To A New Paradigm With FPB

FPB64 Construction Update, September 30-2011

FPB64 5 and 6 Sept 30 2011 100 We are back from a brief hiatus and are snowed with a desk full of projects. But as your weekend is approaching, and football is so far less than exemplary (at Least in Tucson), we thought a few construction photos might help pass the time. We’ll start with FPB64-6, above, now well along in its metal phase. FPB64 5 and 6 Sept 30 2011 101 From the aft deck, looking forward. FPB64 5 and 6 Sept 30 2011 102 The fuel tanks are located amidships, under the basement, and are heavily baffled. Just the longitudinal girders are shown here. The transverse “floors” will come next. FPB64 5 and 6 Sept 30 2011 103 Jumping to FPB64-5, we are looking at the main prop shaft housing and skeg (right in the photo) and the framing for the get home prop skeg. FPB64 5 and 6 Sept 30 2011 104 Odds are if something damages the main prop it will wipe out any auxiliary propeller that is not  well protected. A simple P-bracket would be easier than this massive full skeg, but the vulnerability of this approach leaves us uneasy. FPB64 5 and 6 Sept 30 2011 105 The side plates for the smaller skeg, pre-marked with bending points to help with shaping. FPB64 5 and 6 Sept 30 2011 106 And a look in the engine room at the prop shaft penetrations. Main engine to the left, get home further back in the center of the photo (port side of the hull). FPB64 5 and 6 Sept 30 2011 107 The rudder shaft with welded framework for upper two thirds of the fin. FPB64 5 and 6 Sept 30 2011 108 The hull to deck intersection has a massive rub rail extrusion to protect it and distribute piling (or collision) loads. The pipes will become stanchion bases and are welded top and bottom through this extrusion. FPB64 5 and 6 Sept 30 2011 109 The fully welded hull ready for grinding. FPB64 5 and 6 Sept 30 2011 110 Welds below the waterline are left proud (above the surface). Welds on the topsides are ground fair. FPB64 5 and 6 Sept 30 2011 111 This is the inside of one of the tanks, where an X ray will be taken of the hull plate weld. FPB64 5 and 6 Sept 30 2011 112 Still on FPB64-5, the framework in the foreground, welded square tubing, will form the floor support for the great room. FPB64 5 and 6 Sept 30 2011 113 This is the main entry door, with the landing base cantilevered from the frame that forms the aft end of the house. FPB64 5 and 6 Sept 30 2011 114 One  of the reasons these boats are so quiet, and don’t work (move) at sea, is their welded construction. Furniture and bulkheads stay in place, and there are no squeaks or rattles from bulkheads and cabinets changing shape as the hull loading varies with wave impact. FPB64 5 and 6 Sept 30 2011 115 Speaking of which, note the gussets at the deck to bulkhead connection. The blue material is a soft isolator that will keep the plywood facing of the engine room bulkhead from amplifying and broadcasting engine room noise. FPB64 5 and 6 Sept 30 2011 117 The bulkhead plywood has a rubber decoupling layer as further insurance towards a quiet boat at sea. FPB64 5 and 6 Sept 30 2011 116 Then there is the Armaflex insulation/sound attenuator which covers tank tops in the sleeping areas, hull sides, deck, and framing. FPB64 5 and 6 Sept 30 2011 118 Circa  have built a new, larger facility, for the cabinet shop. FPB64 5 and 6 Sept 30 2011 119 As the components for FPB 64 hulls 5, 6 and 7 come together this area will begin to fill. And, there is room to expand. FPB64 5 and 6 Sept 30 2011 121 FInally, one of the  Kiwi “chippies” (carpenters). Having built in many parts of the world we can tell you from experience they are the best.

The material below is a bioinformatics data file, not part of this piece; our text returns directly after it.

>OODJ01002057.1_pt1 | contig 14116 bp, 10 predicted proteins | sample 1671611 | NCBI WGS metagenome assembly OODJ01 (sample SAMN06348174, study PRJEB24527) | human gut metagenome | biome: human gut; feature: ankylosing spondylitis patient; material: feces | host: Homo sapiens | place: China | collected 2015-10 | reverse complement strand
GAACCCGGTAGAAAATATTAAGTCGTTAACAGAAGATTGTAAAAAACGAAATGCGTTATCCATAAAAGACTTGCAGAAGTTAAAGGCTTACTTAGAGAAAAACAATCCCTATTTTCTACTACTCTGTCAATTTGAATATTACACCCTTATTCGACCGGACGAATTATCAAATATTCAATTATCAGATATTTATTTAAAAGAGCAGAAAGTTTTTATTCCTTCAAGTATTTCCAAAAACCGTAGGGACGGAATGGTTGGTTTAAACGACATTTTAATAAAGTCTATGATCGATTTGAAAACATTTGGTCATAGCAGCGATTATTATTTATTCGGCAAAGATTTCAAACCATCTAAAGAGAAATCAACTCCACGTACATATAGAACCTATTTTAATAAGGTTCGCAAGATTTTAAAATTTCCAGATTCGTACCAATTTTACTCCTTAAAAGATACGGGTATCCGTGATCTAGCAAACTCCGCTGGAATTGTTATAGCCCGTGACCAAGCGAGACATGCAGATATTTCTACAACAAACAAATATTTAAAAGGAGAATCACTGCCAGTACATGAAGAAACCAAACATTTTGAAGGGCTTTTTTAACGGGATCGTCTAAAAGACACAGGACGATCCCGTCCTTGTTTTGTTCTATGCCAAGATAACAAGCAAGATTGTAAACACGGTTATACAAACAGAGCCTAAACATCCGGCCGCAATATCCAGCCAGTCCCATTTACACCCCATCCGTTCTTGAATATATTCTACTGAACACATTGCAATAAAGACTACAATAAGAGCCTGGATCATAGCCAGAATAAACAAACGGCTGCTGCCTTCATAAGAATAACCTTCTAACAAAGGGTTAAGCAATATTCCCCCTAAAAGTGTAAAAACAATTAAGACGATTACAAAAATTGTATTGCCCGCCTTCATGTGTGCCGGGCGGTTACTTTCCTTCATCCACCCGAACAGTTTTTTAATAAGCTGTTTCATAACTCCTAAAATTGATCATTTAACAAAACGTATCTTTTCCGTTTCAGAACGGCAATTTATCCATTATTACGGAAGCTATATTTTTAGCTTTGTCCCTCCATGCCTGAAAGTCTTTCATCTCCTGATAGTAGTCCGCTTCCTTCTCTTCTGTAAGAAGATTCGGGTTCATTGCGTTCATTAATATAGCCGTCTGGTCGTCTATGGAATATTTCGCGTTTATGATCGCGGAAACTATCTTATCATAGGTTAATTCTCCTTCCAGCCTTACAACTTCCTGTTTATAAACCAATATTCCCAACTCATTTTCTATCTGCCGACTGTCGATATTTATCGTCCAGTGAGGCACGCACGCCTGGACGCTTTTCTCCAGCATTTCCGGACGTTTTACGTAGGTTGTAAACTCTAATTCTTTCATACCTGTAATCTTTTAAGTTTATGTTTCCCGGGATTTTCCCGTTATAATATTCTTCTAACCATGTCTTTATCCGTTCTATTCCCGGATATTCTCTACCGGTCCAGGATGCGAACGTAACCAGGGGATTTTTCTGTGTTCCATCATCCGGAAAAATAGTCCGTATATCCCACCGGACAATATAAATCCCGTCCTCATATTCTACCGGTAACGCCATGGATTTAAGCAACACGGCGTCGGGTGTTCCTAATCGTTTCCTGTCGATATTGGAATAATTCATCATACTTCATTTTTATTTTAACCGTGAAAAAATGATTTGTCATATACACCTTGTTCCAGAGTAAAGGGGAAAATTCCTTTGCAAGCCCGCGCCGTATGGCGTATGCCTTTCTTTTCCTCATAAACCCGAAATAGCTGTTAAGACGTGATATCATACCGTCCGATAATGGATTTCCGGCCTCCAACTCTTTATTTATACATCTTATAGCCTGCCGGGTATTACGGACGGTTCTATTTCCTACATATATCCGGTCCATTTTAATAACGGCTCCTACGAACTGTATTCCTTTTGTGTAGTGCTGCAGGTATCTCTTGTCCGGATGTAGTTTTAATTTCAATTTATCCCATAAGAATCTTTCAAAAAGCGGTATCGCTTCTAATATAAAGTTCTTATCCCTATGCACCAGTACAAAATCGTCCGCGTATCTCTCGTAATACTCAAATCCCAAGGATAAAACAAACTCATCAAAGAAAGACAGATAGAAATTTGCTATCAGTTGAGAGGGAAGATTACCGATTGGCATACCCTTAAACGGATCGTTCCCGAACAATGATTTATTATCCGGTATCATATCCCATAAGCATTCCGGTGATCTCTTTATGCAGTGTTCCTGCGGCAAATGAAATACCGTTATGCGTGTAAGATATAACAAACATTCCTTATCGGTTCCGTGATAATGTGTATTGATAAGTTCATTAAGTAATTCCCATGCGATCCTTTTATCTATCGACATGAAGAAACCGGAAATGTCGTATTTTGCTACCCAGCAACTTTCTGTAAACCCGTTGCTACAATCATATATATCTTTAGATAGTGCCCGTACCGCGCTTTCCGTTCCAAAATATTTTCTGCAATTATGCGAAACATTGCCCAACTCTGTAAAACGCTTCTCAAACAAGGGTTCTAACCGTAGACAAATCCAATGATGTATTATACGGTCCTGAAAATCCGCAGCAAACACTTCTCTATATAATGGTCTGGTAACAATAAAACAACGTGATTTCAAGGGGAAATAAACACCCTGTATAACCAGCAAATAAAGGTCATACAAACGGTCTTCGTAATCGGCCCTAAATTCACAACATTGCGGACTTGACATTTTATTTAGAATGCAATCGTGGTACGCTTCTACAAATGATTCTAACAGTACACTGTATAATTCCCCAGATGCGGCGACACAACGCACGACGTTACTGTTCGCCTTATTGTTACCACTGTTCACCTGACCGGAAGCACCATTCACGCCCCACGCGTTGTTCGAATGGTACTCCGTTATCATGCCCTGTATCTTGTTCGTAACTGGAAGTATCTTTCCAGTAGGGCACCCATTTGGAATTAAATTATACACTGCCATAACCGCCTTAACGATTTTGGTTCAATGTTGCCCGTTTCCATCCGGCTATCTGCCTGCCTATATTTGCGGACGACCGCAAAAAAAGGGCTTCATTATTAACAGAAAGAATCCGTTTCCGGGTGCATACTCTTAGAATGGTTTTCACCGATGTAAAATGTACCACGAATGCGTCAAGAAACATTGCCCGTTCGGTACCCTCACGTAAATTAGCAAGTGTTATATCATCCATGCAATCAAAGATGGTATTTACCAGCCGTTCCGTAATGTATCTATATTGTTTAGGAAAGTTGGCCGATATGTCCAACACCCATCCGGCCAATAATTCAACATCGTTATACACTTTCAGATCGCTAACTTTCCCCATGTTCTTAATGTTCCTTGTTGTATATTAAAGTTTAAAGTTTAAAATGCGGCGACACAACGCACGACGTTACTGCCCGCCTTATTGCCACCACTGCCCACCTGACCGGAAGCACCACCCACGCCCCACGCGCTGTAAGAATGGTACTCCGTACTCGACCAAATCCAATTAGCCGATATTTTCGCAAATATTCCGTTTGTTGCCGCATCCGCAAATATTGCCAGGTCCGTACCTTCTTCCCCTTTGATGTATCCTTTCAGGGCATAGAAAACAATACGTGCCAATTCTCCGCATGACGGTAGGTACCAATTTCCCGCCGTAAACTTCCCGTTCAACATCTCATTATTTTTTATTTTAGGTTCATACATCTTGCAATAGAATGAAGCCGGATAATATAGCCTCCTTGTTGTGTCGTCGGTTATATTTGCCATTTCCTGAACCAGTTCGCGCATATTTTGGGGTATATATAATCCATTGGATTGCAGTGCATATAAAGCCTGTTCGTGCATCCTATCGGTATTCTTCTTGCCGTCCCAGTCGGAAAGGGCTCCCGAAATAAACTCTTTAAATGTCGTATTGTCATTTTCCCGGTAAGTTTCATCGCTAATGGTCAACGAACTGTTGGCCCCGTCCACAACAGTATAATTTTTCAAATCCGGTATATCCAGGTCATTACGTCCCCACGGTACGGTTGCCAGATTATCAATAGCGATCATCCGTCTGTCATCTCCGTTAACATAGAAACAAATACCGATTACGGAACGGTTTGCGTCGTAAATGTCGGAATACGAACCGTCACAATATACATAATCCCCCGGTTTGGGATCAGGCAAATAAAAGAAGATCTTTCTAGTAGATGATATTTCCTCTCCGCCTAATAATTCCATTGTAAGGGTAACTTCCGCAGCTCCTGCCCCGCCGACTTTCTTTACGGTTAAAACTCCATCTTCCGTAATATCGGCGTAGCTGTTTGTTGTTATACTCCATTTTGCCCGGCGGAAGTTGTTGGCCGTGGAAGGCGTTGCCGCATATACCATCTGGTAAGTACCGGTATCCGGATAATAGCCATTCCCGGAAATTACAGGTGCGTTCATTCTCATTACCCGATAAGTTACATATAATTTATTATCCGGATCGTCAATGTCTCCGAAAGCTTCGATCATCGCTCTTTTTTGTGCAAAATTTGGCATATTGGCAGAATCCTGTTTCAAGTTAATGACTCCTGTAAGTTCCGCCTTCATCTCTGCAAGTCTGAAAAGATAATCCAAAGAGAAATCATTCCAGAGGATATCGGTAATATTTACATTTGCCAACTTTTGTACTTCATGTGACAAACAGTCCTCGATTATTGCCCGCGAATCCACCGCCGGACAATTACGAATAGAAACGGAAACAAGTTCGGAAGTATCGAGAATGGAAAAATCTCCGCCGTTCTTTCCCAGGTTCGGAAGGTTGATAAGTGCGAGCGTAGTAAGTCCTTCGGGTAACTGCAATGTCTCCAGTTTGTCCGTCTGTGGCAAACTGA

Posted by Steve Dashew  (October 1, 2011)




4 Responses to “FPB64 Construction Update, September 30-2011”

  1. Mark Lewis Says:
    WHat is your build time for one of these boats Steve?

    [Reply]

    Steve Dashew Reply:

    Hi Mark: Build time is 15 to 18 months once Circa start cutting metal. Todd Rickard (ToddR@Setsail.com) can fill you in on the start date for the next available slot).

    [Reply]


  2. Simon Says:
    The engine room bulkhead isolation looks like an interesting detail. Does the ply-rubber sandwich come pre made or do Circa construct it? Are all the layers just bonded together (and what material is used)?

    [Reply]

    Steve Dashew Reply:

    Hi Simon: That plywood is a specially made commercial product, the details of which we prefer to keep quiet (pun intended).

    [Reply]



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